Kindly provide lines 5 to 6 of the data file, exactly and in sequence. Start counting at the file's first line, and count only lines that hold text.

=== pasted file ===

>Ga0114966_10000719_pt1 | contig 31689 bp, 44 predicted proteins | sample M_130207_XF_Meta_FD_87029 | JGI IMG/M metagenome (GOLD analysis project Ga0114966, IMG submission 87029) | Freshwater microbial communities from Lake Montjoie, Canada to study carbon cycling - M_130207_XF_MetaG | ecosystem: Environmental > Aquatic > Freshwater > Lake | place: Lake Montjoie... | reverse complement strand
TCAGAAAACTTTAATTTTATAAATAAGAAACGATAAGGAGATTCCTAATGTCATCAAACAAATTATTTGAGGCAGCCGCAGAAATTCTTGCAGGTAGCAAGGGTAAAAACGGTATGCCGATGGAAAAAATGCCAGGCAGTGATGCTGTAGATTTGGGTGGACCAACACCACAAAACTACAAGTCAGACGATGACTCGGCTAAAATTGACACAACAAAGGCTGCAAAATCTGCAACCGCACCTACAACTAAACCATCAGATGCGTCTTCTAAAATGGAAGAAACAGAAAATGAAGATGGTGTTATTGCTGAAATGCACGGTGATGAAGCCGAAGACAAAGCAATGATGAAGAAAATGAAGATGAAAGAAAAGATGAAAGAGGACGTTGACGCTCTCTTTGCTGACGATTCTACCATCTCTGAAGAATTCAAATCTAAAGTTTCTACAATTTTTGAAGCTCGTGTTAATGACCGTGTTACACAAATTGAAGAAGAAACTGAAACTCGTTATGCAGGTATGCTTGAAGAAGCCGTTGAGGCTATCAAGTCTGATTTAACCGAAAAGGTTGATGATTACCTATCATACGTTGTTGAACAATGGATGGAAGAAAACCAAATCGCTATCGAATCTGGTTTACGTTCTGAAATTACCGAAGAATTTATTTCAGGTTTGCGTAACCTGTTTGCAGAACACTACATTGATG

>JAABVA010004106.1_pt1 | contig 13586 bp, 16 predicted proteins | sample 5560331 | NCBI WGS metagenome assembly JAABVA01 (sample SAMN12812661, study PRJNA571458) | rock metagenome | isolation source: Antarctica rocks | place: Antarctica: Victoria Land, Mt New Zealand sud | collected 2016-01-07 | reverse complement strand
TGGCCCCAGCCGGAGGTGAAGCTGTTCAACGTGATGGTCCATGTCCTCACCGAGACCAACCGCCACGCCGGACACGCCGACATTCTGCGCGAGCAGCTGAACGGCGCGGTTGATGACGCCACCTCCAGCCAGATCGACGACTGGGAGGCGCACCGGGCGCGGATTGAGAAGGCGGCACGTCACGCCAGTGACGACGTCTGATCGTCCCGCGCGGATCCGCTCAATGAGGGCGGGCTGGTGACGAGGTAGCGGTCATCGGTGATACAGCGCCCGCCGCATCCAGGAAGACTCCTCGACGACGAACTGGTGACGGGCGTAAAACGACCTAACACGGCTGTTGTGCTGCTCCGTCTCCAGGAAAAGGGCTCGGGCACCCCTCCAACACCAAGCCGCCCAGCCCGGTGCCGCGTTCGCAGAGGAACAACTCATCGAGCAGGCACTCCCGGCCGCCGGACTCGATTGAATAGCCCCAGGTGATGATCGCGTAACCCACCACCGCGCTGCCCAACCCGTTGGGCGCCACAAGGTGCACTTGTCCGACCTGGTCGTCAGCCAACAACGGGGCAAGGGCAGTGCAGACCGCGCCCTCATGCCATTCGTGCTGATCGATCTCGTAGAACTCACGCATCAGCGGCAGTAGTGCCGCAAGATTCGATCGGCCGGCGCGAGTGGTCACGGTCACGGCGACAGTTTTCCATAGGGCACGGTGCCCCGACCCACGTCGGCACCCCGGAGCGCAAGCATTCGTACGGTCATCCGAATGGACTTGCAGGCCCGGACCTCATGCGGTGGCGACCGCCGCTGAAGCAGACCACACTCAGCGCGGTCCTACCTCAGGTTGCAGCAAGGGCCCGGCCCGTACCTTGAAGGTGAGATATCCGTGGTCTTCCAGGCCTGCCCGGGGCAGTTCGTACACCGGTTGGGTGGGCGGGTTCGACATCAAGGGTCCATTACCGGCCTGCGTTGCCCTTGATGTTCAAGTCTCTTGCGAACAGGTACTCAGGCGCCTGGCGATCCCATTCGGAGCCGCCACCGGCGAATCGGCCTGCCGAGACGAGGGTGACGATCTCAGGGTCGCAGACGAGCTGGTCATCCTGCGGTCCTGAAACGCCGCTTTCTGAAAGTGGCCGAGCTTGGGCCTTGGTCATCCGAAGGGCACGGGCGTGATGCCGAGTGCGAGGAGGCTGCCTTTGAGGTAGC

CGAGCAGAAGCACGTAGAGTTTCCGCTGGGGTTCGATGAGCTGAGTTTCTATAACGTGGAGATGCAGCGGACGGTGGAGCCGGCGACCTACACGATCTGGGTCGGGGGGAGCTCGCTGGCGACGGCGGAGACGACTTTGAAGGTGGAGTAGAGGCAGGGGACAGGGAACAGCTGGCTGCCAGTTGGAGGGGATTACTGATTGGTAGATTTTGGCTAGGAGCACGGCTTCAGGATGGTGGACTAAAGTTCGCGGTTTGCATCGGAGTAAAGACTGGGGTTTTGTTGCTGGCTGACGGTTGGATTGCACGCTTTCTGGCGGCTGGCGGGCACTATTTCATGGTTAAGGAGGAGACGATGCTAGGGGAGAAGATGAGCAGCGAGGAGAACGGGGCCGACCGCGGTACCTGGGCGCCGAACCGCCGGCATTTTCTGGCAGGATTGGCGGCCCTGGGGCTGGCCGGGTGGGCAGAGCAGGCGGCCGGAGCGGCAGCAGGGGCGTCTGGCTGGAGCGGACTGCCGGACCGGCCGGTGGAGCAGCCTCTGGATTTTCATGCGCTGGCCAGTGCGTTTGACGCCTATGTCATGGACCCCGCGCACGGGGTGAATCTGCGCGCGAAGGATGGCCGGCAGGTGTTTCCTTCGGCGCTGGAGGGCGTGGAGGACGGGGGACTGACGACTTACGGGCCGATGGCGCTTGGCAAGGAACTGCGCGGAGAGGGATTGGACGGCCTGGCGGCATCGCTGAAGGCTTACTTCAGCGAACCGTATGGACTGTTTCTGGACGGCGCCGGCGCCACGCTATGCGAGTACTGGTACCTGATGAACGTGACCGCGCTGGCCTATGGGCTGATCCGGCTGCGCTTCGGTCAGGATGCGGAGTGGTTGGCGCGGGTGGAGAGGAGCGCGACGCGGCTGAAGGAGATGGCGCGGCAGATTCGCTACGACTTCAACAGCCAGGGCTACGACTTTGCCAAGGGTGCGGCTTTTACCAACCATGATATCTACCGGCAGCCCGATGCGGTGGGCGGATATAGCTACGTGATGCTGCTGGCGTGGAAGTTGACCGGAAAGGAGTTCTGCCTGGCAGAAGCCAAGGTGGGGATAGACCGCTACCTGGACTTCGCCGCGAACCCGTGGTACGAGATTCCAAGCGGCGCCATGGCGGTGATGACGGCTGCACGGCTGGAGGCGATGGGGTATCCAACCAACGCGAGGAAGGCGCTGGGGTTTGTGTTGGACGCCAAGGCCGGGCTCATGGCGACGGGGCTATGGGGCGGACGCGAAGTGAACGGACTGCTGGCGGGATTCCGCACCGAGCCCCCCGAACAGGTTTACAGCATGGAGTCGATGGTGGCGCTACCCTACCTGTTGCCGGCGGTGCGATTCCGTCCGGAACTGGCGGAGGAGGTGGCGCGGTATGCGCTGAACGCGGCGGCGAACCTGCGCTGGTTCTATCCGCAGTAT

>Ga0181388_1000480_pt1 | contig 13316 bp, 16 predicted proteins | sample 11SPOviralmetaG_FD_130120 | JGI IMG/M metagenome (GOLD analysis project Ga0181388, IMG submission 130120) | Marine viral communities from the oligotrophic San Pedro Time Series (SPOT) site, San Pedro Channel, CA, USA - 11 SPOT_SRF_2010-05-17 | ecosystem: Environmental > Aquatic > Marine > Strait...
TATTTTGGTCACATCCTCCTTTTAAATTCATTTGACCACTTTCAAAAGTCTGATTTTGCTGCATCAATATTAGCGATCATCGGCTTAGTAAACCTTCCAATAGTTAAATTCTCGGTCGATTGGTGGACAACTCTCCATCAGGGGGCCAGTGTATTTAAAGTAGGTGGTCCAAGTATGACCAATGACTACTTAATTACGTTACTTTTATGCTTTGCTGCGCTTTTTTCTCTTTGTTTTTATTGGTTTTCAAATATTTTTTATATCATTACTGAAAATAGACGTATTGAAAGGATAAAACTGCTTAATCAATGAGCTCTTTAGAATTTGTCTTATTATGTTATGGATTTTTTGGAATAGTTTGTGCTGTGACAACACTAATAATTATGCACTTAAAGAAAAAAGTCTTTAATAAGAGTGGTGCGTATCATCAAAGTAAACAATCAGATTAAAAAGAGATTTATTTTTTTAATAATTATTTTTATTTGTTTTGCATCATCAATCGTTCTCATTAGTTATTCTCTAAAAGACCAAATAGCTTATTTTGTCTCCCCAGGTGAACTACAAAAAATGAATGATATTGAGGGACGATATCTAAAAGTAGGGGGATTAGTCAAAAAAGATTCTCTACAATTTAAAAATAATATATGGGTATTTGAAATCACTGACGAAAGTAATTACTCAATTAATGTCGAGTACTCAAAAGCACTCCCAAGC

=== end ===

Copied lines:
CGAGCAGAAGCACGTAGAGTTTCCGCTGGGGTTCGATGAGCTGAGTTTCTATAACGTGGAGATGCAGCGGACGGTGGAGCCGGCGACCTACACGATCTGGGTCGGGGGGAGCTCGCTGGCGACGGCGGAGACGACTTTGAAGGTGGAGTAGAGGCAGGGGACAGGGAACAGCTGGCTGCCAGTTGGAGGGGATTACTGATTGGTAGATTTTGGCTAGGAGCACGGCTTCAGGATGGTGGACTAAAGTTCGCGGTTTGCATCGGAGTAAAGACTGGGGTTTTGTTGCTGGCTGACGGTTGGATTGCACGCTTTCTGGCGGCTGGCGGGCACTATTTCATGGTTAAGGAGGAGACGATGCTAGGGGAGAAGATGAGCAGCGAGGAGAACGGGGCCGACCGCGGTACCTGGGCGCCGAACCGCCGGCATTTTCTGGCAGGATTGGCGGCCCTGGGGCTGGCCGGGTGGGCAGAGCAGGCGGCCGGAGCGGCAGCAGGGGCGTCTGGCTGGAGCGGACTGCCGGACCGGCCGGTGGAGCAGCCTCTGGATTTTCATGCGCTGGCCAGTGCGTTTGACGCCTATGTCATGGACCCCGCGCACGGGGTGAATCTGCGCGCGAAGGATGGCCGGCAGGTGTTTCCTTCGGCGCTGGAGGGCGTGGAGGACGGGGGACTGACGACTTACGGGCCGATGGCGCTTGGCAAGGAACTGCGCGGAGAGGGATTGGACGGCCTGGCGGCATCGCTGAAGGCTTACTTCAGCGAACCGTATGGACTGTTTCTGGACGGCGCCGGCGCCACGCTATGCGAGTACTGGTACCTGATGAACGTGACCGCGCTGGCCTATGGGCTGATCCGGCTGCGCTTCGGTCAGGATGCGGAGTGGTTGGCGCGGGTGGAGAGGAGCGCGACGCGGCTGAAGGAGATGGCGCGGCAGATTCGCTACGACTTCAACAGCCAGGGCTACGACTTTGCCAAGGGTGCGGCTTTTACCAACCATGATATCTACCGGCAGCCCGATGCGGTGGGCGGATATAGCTACGTGATGCTGCTGGCGTGGAAGTTGACCGGAAAGGAGTTCTGCCTGGCAGAAGCCAAGGTGGGGATAGACCGCTACCTGGACTTCGCCGCGAACCCGTGGTACGAGATTCCAAGCGGCGCCATGGCGGTGATGACGGCTGCACGGCTGGAGGCGATGGGGTATCCAACCAACGCGAGGAAGGCGCTGGGGTTTGTGTTGGACGCCAAGGCCGGGCTCATGGCGACGGGGCTATGGGGCGGACGCGAAGTGAACGGACTGCTGGCGGGATTCCGCACCGAGCCCCCCGAACAGGTTTACAGCATGGAGTCGATGGTGGCGCTACCCTACCTGTTGCCGGCGGTGCGATTCCGTCCGGAACTGGCGGAGGAGGTGGCGCGGTATGCGCTGAACGCGGCGGCGAACCTGCGCTGGTTCTATCCGCAGTAT

>Ga0181388_1000480_pt1 | contig 13316 bp, 16 predicted proteins | sample 11SPOviralmetaG_FD_130120 | JGI IMG/M metagenome (GOLD analysis project Ga0181388, IMG submission 130120) | Marine viral communities from the oligotrophic San Pedro Time Series (SPOT) site, San Pedro Channel, CA, USA - 11 SPOT_SRF_2010-05-17 | ecosystem: Environmental > Aquatic > Marine > Strait...